Brrr. This Canuck hates to admit it, but she never knew cold till she spent a full day gallivanting outside in Quebec City, culminating in the Carnaval de Québec‘s spectacular night parade. Not that I’m a stranger to outdoor winter activities – I’m a nordic skier, after all. But when I attended Quebec’s Carnaval de Québec (Quebec Winter Carnival) a couple of years ago, I majorly underestimated just how “cold” the cold in Quebec City is!
I’d checked the weather for Quebec the day before, and it was comparable to Toronto – but I swear, it felt a good -20°C colder in Quebec! With all my layers of wool and thermals and fleece and Sorel boots, I still lost feeling in my toes and fingers after mere minutes outside exploring the action on the Plains of Abraham near Vieux-Quebec (the Old Town). Weirdly enough, I was relatively toasty packed tight with onlookers watching the night parade a short bus ride away. Maybe I was warmed by the excitement generated by the spectators, from families with wee ones to groups of adults. Or maybe I was so dazzled by the marching bands, clowns and the fun, illuminated floats to notice my extremities going numb. And who could blame me? Take a peek below of my favourite floats!
This, obviously, isn't part of the parade! It's a pic of me in front of the World's Largest Snowbank – on someone's lawn, no less. Can you spot the top of the chimney hidden behind the snowbank? It's no joke that Quebec City gets loads of snow and is frickin' freezing. As I said, I was actually pretty warm during the parade because we were packed tight trying to get a clear view of the floats, but, dang, look at that ginormous snowbank. That's normal in Quebec! I so wanted to slide down it, as the kids were doing.
To me, the night parades – yes, there are two! – are always the highlight of Quebec City’s winter carnival (or carnaval, en français), which dates to 1894. Carnaval takes place annually from the end of January to mid-February as a celebration leading into Lent. It occurs over three weekends, with some activities – like snow and ice slides, dogsled rides, snow rafting and giant table soccer games – also happening during the weekdays in between, for a total of 17 days of festivities ending on the Sunday before Mardi Gras. (Here’s a little tidbit for you: Until 1972, the dates were set according to the Gregorian calendar, and the carnival ended on Mardi Gras). The world-famous night parades take over the second and third Saturday of Carnaval, and they’re totally worth checking out. But remember, dress warm! And you can never have enough hand and toe warmers. Never. Enough. Trust me.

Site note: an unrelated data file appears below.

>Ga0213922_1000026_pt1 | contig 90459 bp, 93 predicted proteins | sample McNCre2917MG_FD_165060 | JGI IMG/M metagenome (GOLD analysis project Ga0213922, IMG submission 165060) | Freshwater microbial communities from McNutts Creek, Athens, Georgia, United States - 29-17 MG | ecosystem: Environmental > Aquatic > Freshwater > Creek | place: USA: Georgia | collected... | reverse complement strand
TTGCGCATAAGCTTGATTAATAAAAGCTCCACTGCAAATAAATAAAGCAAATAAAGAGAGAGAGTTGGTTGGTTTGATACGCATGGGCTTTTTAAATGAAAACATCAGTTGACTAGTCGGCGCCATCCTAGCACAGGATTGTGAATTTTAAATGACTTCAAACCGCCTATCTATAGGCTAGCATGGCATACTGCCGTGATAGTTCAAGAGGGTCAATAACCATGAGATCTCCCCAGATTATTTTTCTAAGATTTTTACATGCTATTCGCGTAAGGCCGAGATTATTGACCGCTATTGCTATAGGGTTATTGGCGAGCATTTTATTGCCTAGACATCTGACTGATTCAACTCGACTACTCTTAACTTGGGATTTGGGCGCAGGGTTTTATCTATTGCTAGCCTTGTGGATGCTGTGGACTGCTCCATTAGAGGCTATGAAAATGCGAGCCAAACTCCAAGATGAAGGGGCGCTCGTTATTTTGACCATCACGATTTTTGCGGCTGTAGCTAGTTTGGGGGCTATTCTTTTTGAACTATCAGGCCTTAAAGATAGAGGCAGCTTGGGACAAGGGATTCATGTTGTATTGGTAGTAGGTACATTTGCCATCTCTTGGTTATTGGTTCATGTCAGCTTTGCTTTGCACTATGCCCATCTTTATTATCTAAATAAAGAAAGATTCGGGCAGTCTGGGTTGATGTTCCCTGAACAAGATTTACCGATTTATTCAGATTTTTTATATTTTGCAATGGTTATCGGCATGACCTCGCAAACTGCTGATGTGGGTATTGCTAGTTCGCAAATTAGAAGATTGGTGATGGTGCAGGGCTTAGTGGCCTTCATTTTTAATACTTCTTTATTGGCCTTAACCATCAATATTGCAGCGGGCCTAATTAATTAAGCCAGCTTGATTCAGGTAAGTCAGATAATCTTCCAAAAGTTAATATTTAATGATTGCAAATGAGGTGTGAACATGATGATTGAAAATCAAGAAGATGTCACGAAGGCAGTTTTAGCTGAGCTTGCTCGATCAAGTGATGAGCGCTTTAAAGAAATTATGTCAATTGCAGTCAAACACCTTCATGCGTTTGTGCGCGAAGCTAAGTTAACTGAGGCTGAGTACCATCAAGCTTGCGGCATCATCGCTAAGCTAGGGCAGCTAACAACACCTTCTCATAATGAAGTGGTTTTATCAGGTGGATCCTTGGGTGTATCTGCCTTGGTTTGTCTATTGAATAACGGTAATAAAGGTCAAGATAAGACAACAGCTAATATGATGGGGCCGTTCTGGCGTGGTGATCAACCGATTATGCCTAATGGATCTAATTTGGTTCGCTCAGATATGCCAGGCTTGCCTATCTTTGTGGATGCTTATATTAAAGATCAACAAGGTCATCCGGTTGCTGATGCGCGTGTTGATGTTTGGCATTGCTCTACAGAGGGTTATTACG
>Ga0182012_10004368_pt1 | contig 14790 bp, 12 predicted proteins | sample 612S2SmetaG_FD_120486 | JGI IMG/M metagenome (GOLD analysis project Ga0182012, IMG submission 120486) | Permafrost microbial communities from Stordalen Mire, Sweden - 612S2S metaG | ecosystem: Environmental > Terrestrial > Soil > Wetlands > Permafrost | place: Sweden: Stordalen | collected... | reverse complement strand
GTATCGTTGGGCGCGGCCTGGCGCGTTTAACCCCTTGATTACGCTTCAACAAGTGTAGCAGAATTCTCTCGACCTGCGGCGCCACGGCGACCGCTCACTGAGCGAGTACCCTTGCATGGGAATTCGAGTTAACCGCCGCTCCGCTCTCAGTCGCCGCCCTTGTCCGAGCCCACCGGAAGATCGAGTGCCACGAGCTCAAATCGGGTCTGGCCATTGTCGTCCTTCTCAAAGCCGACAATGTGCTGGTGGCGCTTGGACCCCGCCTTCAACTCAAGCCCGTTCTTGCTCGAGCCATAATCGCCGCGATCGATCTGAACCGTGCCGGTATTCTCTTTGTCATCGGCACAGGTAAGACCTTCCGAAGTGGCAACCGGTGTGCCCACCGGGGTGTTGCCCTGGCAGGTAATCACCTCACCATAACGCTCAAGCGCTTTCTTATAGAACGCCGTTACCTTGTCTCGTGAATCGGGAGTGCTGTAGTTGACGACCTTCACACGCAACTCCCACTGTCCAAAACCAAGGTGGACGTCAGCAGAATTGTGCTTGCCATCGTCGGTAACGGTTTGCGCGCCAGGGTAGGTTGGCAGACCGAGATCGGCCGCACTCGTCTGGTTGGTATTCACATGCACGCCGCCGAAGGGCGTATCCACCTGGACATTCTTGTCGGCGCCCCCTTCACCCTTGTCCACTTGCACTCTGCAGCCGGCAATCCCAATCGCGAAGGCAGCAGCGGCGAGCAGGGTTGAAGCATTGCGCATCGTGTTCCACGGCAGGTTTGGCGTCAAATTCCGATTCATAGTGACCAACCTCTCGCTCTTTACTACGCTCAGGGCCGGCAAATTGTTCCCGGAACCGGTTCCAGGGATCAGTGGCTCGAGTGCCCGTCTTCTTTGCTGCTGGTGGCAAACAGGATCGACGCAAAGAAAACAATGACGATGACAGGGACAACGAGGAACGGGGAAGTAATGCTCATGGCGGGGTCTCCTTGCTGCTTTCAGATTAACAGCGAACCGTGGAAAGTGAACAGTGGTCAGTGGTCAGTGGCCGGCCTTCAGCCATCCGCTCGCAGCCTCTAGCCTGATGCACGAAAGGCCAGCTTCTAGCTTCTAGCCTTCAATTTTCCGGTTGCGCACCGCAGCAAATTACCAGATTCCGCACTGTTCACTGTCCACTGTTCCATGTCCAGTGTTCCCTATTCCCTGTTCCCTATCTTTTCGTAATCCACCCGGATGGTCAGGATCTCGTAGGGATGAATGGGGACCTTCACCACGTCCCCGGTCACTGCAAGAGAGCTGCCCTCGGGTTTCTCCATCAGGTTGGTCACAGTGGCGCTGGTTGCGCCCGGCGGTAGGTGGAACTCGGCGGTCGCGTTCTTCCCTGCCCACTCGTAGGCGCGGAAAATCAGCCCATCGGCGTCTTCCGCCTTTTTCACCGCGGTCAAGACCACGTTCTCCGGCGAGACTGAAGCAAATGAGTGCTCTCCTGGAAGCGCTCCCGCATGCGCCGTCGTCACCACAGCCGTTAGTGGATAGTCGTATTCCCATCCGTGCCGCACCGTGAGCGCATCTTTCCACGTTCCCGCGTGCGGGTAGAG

What: Night parades at Quebec City’s Carnaval de Québec (Quebec Winter Carnival), a Mardi Gras-style 17-day winter carnival
Where: Quebec City, Quebec, Canada. The first night parade occurs in the Lower Town (Charlesbourg), on the second Saturday; the second parade takes place in the Upper Town on the third Saturday. Parade routes will be available online starting January 2013.
When: The 59th edition of Carnaval runs February 1-17, 2013. Yes, I know that’s a year away, but it pays to be aware and prepared! The night parades will take place on February 9 and 16 at 7 p.m.
Cost: The parades are FREE! However, if you want to participate in other Carnaval festivities, you’ll have to purchase a Bonhomme Effigy (a figurine of Bonhomme, the carnival’s snowman mascot). In 2012, the Effigy cost $12.
Why: The night parades are colourful and energetic – for both kids and adults!
For more on Le Carnaval de Québec
and winter fun in Quebec, check out…
Chilling in the Cool Hôtel de Glace
Say “Bonjour” to the Cool Carnival
Knuk & Bonhomme: My Favourite
Unexpected Site at Carnaval